December 3, 2020

Wallaroo chase in Peru: Owner said fishermen arrived at right time to rescue his pet from Illinois River

By haziqbinarif


‘It was lucky of them to be there at the time, because he was kind of giving up’

Wally the wallaroo was rescued from the Illinois River — but not before he took Peru police on a wild chase for roughly a couple hours Wednesday afternoon throughout town.

“I have never ran like that,” said the pet’s owner Nathan Drewel. “I was surprised it was hours of him just running around.”

Wally initially escaped from his Drewel’s Peru home early afternoon after slipping through his harness.

“It was normal, just letting him outside,” Drewel said. “He had his harness and there was one strap that was too loose on him and he got off it and took off. This was the first time.”

Peru Police received the call at 1:15 p.m. Wednesday and immediately began the search for Wally.

The wallaroo made its way past the post office, the American Red Cross building, the vicinity of the U.S. 6 ramp to Route 251 and along the railroad tracks on Water Street. While wallaroos move swiftly, some up to 30 mph, police kept tabs on its every move, radioing updates to each other and following it.

Wally’s owner and police were able to find the wallaroo taking a short rest in some brush located between Maze Lumber and the Illinois River.

While officials waited for animal control, the wallaroo spontaneously tried to evade those close to him and stumbled down the river bank and into the river.

The Peru River Rescue team was then called as Wally began treading water. It was radioed the rescue team would take about 30 minutes to reach the location.

Drewel then went down to the riverbank to try and call Wally toward the shore but it was to no avail.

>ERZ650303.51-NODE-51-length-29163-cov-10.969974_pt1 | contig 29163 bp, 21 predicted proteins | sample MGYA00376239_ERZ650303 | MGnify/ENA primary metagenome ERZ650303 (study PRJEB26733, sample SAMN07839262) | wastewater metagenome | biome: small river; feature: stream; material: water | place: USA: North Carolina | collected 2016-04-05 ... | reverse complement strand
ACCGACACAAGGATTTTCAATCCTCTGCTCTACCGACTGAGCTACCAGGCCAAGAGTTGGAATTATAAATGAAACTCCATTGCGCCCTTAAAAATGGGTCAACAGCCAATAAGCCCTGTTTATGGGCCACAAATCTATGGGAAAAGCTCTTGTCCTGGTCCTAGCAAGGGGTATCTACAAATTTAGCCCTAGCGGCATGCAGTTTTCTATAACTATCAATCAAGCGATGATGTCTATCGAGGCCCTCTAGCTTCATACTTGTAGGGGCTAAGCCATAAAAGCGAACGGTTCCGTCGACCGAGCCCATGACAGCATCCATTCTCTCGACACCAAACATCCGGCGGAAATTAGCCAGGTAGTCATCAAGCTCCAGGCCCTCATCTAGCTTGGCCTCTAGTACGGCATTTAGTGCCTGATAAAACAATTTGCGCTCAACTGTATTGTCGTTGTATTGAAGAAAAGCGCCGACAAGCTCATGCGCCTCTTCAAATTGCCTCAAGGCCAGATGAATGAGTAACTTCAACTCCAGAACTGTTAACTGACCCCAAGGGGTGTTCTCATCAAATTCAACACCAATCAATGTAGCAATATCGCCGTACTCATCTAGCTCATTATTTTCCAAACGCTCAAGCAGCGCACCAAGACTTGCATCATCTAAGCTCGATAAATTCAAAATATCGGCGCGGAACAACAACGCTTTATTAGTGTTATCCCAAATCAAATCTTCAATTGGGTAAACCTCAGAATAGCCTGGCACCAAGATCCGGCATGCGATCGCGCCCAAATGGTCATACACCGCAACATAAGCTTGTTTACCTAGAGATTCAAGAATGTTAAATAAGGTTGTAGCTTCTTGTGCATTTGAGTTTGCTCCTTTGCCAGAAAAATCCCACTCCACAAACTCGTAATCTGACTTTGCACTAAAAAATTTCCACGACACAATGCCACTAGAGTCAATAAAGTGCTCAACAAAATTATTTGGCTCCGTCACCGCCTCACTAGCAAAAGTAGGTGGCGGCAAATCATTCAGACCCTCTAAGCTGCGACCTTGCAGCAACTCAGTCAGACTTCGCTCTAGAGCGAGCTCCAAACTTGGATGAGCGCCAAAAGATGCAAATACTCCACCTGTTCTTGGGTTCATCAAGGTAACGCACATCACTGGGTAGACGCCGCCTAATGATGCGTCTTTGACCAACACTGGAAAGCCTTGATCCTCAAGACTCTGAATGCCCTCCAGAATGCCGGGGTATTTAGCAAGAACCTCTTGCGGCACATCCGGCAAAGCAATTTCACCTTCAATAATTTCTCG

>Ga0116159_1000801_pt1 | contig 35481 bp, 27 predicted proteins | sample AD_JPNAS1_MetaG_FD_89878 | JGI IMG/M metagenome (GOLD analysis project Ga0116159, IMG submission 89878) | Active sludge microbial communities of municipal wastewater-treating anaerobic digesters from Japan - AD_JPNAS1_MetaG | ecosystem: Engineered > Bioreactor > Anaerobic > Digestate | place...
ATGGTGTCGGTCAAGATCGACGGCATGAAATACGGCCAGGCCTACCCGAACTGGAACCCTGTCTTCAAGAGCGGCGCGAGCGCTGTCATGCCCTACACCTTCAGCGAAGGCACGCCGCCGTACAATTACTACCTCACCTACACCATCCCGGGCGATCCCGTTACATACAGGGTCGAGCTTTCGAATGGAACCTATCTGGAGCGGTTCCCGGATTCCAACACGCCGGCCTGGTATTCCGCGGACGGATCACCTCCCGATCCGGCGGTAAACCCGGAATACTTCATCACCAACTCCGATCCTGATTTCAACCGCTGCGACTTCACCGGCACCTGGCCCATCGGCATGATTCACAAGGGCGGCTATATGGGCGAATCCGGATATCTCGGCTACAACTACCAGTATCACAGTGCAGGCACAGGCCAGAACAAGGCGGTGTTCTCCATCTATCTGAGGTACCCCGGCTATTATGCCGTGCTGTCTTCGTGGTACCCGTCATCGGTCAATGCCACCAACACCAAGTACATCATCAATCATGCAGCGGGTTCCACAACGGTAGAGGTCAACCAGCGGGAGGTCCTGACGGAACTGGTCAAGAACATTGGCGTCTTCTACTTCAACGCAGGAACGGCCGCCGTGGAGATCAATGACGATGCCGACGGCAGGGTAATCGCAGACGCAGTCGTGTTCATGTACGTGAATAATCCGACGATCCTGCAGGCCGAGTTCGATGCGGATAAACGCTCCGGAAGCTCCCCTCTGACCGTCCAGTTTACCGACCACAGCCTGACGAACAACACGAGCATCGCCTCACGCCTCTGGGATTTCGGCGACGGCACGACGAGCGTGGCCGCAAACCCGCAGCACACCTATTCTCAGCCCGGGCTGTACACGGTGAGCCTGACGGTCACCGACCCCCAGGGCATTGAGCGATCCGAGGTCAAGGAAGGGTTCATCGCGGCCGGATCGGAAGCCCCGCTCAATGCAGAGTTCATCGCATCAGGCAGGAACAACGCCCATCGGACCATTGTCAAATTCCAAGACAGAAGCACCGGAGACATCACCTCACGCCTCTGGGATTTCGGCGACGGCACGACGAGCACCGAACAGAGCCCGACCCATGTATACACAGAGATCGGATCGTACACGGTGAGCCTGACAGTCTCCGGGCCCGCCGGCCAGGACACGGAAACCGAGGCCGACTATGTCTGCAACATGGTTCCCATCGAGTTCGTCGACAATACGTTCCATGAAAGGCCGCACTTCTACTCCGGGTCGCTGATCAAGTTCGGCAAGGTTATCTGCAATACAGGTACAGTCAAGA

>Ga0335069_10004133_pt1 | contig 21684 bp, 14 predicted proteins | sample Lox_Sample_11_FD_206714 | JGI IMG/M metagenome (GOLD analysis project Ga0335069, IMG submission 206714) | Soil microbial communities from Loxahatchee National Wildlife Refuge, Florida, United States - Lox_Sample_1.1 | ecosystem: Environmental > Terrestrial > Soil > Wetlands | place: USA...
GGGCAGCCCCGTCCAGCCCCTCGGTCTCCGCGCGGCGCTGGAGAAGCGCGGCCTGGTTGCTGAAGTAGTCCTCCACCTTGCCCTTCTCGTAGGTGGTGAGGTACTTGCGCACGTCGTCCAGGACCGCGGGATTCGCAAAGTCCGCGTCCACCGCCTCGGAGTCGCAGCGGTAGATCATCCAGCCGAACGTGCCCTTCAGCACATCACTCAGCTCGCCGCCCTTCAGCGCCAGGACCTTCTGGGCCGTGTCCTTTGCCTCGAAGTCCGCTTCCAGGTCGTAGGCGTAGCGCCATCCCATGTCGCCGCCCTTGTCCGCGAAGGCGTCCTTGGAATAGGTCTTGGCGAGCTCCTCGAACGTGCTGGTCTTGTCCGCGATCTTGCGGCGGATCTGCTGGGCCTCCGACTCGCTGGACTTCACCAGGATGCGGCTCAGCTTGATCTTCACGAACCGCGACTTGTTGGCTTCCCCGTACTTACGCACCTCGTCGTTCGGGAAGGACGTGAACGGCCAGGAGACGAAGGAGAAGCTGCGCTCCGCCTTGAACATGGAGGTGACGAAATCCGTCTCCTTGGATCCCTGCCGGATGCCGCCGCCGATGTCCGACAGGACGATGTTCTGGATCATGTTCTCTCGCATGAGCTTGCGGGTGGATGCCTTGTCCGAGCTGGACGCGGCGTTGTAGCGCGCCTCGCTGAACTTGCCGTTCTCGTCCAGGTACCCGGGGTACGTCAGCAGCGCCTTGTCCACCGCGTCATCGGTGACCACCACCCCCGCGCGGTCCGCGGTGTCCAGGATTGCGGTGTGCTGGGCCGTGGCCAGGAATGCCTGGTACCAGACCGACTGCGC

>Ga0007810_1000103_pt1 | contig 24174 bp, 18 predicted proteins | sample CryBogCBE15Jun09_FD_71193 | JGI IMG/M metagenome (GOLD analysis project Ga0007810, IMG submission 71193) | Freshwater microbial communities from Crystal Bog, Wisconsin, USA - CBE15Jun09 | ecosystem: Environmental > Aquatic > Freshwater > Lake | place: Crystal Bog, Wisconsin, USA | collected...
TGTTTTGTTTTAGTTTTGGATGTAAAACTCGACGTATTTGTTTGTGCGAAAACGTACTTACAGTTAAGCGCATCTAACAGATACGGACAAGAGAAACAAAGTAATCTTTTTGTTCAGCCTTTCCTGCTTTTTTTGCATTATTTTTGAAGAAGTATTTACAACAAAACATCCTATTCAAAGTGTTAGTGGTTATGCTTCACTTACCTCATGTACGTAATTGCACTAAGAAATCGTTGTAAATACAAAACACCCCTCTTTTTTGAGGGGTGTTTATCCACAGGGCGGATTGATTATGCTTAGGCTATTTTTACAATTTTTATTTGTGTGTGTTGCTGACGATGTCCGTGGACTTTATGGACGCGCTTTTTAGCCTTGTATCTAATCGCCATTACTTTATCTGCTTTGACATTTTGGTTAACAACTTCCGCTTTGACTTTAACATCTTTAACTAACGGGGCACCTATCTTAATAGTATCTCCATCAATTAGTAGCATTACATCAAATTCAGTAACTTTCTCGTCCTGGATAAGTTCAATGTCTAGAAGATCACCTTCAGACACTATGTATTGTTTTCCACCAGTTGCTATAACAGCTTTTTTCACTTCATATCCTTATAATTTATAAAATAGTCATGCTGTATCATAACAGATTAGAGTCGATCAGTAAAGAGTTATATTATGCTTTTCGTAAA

As police sent for the team they spotted a nearby fishing boat. Officials and bystanders flagged down the boat as the fishermen picked up Wally in a net.

Drewel said he was fortunate to see the fishermen and said it was a case of being at the right place at the right time.

“It was just two fishermen,” Drewel said. “It was lucky of them to be there at the time, because he was kind of giving up, you could tell he was giving up.”

Wally was crated and transported to Bridgeview Animal Hospital. Dr. Allison Spayer treated him there, noting he was cold from the water and had what appeared to be a few abrasions.

Wally was wrapped in blankets and heating pads to help bring up his temperature to normal after spending many minutes treading the cold water.

Drewel said he has owned the almost 2-year-old wallaroo for about six to seven months.

“I’ve always been into exotic animals,” Drewel said. “I love animals and a wallaroo is something I’ve always wanted.”

Peru Police Chief Doug Bernabei said a preliminary inquiry found the wallaroo is owned lawfully and by a state permit.

The total chase lasted two hours and ended safely with the help from all parties involved.

“It would be very difficult to explain how this crazy adventure affected so many people and how all of the police, fire, city employees and so many citizens were cheering for a rescue before it was too late,” Bernabei said. “With only seconds to spare the rescue was made.”

Wally should be able to go home with Drewel on Wednesday night with plans to return for follow up X-rays to ensure he wasn’t internally injured during the chase that had the community following along on social media.





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